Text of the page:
Presentation on theme: "Prose Analysis of an Excerpt from Middlemarch by George Eliot"— Presentation transcript:
1 Prose Analysis of an Excerpt from Middlemarch by George Eliot “Heaven is under our feet as well as over our heads.”-- Henry David Thoreau
2 Theme/“What”According to the narrator, religion and lofty ideals act as both Dorothea’s greatest strength and her greatest weakness. These ideals are responsible not only for her best characteristics, but also her rashness that could lead to a future unintentional martyrdom.
3 Literary Elements Tone shifts Diction Syntax Imagery Irony Allusions Sentence structure
5 Clothing“Miss Brooke had that kind of beauty which seems to be thrown into relief by poor dress. Her hand and wrist were so finely formed that she could wear sleeves not less bare of style than those in which the Blessed Virgin appeared to Italian painters” (Eliot 2-5).Irony: attractive even without fashion senseBlessed Virgin reference (religion=strength)Diction: “beauty,” “finely,” “relief”Tone: reverent
6 Horse RidingHorse riding diction: “charm,” “unaccountably,” “bewitching,” “loved,” “glowed,” “pleasure” (Eliot 50-59)“Most men thought her bewitching when she was on horseback,” (Eliot 52-53)Shows perception of othersTone: reverent“Riding was an indulgence which she allowed herself in spite of conscientious qualms,” (Eliot 56-58)Positive action caused by Dorothea’s outward personality
7 Martyrdom Inference“Her mind was theoretic, and yearned by its nature after some lofty conception of the world which might frankly include the parish of Tipton and her own rule of conduct there; she was enamored of intensity and greatness, and rash in embracing whatever seemed to her to have those aspects; likely to seek martyrdom, to make retractions, and then to incur martyrdom after all in a quarter where she had not sought it” (Eliot 23-30)Syntax: long, compound sentencesLong style of narration gives off a prediction effectMakes lofty inferences about her future (condescending)Diction: “theoretic,” “yearned,” “lofty,” shows her martyrdom will be caused by outward capacity
8 Comparisons to Celia“Miss Brooke’s large eyes seemed like her religion, too unusual and striking” (Eliot 45-46)Large eyes: child like imageryReligion makes her inferior to Celia“Poor Dorothea! Compared with her, the innocent looking Celia was knowing and worldly wise” (Eliot 46-47)Younger sister being wiser-condescending
9 Marriage Tone“Dorothea, with all her eagerness to know the truths of life, retained very childlike ideas about marriage” (Eliot 70-72)Childlike both explicit and implicitTakes on Dorothea’s perspective when intellectual marriage is shown positively : “She felt,” “If she had,” “her remarks,” “affect her,”Last line: “The really delightful marriage must be where your husband was a sort of father, and could teach you even Hebrew, if you wished it” (Eliot 80-82)Hints of sarcasmShifts away from Dorothea’s perspective-denotes sarcasmShows that her outward capacity will lead to an unhappy marriage (martyrdom)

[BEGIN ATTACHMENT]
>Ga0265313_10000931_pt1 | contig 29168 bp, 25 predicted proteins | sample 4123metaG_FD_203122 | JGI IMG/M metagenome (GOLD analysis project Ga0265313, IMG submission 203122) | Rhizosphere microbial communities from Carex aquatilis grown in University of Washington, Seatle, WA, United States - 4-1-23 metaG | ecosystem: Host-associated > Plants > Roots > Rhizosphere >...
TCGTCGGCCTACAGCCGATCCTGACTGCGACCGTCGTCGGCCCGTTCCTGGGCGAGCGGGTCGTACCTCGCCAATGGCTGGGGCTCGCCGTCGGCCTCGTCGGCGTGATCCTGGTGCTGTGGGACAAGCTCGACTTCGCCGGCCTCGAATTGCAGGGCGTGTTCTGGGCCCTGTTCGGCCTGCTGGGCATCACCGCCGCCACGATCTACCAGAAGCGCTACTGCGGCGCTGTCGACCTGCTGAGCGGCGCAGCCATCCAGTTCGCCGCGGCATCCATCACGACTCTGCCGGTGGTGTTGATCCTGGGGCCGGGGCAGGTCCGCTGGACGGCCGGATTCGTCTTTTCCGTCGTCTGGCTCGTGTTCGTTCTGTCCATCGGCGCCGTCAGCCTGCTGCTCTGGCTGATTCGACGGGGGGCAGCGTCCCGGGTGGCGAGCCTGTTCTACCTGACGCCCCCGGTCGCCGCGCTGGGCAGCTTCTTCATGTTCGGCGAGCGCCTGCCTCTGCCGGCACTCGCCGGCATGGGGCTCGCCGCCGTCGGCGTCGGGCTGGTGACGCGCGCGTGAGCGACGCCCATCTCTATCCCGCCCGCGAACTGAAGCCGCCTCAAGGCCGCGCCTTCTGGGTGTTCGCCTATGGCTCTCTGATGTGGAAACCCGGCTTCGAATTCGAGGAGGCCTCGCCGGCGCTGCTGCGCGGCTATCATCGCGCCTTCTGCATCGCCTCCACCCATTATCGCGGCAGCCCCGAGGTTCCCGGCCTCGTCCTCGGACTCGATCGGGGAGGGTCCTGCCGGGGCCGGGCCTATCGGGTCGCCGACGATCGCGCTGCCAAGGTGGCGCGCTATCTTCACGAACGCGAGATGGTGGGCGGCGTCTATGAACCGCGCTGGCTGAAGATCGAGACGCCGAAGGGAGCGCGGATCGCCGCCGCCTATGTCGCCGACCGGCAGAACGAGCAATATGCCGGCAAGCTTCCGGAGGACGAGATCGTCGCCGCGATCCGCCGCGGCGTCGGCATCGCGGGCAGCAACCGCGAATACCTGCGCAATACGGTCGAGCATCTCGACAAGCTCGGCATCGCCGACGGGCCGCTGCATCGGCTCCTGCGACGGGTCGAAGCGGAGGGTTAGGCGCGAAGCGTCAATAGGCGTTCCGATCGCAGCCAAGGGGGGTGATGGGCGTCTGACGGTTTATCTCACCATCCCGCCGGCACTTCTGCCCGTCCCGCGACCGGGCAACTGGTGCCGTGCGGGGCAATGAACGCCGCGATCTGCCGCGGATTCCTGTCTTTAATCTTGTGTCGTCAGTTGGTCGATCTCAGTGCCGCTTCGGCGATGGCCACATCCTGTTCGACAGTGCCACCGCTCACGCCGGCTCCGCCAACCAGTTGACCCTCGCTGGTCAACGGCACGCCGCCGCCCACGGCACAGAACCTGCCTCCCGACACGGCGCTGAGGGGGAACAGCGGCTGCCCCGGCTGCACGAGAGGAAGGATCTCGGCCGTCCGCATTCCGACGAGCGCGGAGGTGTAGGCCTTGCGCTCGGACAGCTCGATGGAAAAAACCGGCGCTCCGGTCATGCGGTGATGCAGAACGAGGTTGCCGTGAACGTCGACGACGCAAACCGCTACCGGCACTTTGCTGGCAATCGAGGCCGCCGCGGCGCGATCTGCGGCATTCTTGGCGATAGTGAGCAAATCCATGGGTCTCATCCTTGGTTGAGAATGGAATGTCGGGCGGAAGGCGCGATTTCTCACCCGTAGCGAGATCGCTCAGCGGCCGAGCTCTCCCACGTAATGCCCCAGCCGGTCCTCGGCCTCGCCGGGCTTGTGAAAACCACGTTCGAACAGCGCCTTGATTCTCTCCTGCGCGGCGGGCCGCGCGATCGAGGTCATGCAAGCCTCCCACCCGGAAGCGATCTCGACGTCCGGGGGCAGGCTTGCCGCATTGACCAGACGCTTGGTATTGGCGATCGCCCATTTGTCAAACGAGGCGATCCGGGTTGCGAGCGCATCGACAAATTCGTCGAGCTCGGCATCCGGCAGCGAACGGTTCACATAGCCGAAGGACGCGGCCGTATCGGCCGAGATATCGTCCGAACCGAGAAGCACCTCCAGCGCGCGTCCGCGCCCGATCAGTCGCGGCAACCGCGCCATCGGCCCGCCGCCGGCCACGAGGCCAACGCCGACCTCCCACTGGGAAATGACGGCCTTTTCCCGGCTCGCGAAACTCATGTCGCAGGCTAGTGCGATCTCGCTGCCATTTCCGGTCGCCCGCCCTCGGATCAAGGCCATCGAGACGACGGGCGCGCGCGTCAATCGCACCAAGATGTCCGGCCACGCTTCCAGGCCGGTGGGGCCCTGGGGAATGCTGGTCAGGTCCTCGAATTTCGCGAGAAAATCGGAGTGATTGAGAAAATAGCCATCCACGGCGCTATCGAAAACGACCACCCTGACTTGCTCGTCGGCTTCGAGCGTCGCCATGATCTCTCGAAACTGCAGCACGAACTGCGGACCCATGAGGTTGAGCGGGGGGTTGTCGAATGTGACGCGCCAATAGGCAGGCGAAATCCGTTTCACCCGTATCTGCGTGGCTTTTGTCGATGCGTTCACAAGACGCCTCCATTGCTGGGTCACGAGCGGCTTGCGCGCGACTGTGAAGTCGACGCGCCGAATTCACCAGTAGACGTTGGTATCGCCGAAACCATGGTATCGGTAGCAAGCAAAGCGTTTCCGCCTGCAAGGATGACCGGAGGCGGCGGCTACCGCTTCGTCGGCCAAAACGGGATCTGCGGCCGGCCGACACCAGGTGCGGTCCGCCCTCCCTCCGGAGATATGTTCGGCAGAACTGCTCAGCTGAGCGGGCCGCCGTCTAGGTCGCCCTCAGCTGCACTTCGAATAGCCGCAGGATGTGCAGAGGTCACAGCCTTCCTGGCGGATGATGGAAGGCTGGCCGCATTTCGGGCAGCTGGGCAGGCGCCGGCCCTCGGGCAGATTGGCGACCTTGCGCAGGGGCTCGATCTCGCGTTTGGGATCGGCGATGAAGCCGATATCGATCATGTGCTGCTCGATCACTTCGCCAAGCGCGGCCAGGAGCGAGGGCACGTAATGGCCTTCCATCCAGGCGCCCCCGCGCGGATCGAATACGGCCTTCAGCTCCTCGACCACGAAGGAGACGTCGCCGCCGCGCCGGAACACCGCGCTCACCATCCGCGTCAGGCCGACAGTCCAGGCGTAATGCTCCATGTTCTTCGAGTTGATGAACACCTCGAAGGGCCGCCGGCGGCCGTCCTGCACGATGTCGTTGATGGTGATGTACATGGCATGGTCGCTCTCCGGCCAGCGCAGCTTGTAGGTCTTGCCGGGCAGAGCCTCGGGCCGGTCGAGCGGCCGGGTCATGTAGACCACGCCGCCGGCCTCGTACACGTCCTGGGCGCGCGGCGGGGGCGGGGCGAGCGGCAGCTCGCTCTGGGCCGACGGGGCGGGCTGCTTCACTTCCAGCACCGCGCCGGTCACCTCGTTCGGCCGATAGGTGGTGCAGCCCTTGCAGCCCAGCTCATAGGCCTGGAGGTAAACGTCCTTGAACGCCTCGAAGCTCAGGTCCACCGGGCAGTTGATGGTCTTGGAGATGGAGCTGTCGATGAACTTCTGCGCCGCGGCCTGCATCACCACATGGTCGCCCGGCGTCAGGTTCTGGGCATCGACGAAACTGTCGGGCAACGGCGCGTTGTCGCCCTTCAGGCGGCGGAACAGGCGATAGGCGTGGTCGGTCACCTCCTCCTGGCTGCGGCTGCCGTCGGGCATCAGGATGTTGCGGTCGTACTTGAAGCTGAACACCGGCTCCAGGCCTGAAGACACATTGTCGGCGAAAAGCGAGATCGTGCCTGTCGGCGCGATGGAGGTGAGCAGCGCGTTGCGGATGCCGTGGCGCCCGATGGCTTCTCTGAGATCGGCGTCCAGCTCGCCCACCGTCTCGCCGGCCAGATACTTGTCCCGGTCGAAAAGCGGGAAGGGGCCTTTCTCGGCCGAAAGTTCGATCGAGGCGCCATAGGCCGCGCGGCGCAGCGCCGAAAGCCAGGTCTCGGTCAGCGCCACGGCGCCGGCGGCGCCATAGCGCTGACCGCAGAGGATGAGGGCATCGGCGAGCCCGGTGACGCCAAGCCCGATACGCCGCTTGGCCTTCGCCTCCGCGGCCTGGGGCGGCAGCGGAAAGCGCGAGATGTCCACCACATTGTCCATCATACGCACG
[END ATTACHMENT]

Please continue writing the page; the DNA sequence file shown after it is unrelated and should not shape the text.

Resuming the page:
11 Religion in the piece is used to accentuate the good and bad aspects Religious allusion to the Virgin Mary in first 8 lines of excerpt throw her beauty “into relief”; she “could wear sleeves not less bare of style than those in which the Blessed Virgin appeared to Italian painters,” relates her with a sort of glorified iconic religious image with “the impressiveness of a fine quotation from the Bible”
12 Religion (cont.)Line 17 References to Blaise Pascal’s Pensées (famous work espousing Christianity)Line 25 A “parish in Tipton”Line 73 Richard Hooker(Oxford theologian)Line John Milton(famous religious author)Shows mix of religious and high intellectual ideas
13 Religious martyrdomLine 28 “Likely to seek martyrdom, to make retractions, and then to incur martyrdom after all in a quarter where she had not sought it”Connection to sort of martyrdom in marriage in last paragraphMartyrdom has a Christian connotation, referring to venerated people that died for the sake of God, refusing to renounce their religion and thus facing severe persecution and then death.Not something one should “seek”, and her seeming disposition to seek it in marriage is petty in comparison.
15 MarriageLines 70-72: “Dorothea, with all her eagerness to know the truths of life, retained very childlike ideas about marriage.”Eagerness in and of itself is a childlike traitIrony: “truth” versus “childlike ideas”Ideas of marriage not the same as the truth of it
16 MarriageLines : “The really delightful marriage must be where your husband was a sort of a father, and could teach you even Hebrew, if you wished it.”Doesn’t understand marriage should be out of love rather than a thirst to further knowledgeIrony: “marriage” versus “father”“Marriage” typically is a symbol of loveNot looking for a lover…. “father” symbolizes someone to look out for her and teach her rather than someone to love her.
17 MarriageLine 72-77: “She felt sure that she would have accepted the judicious Hooker…. Or any of the other great men whose odd habits it would have been glorious piety to endure.’Ironic: “glorious” versus “endure”If something is glorious, there shouldn’t be a need to “endure’ because it should be something you want to doIf not happy after enduring….. Would she be martyring herself?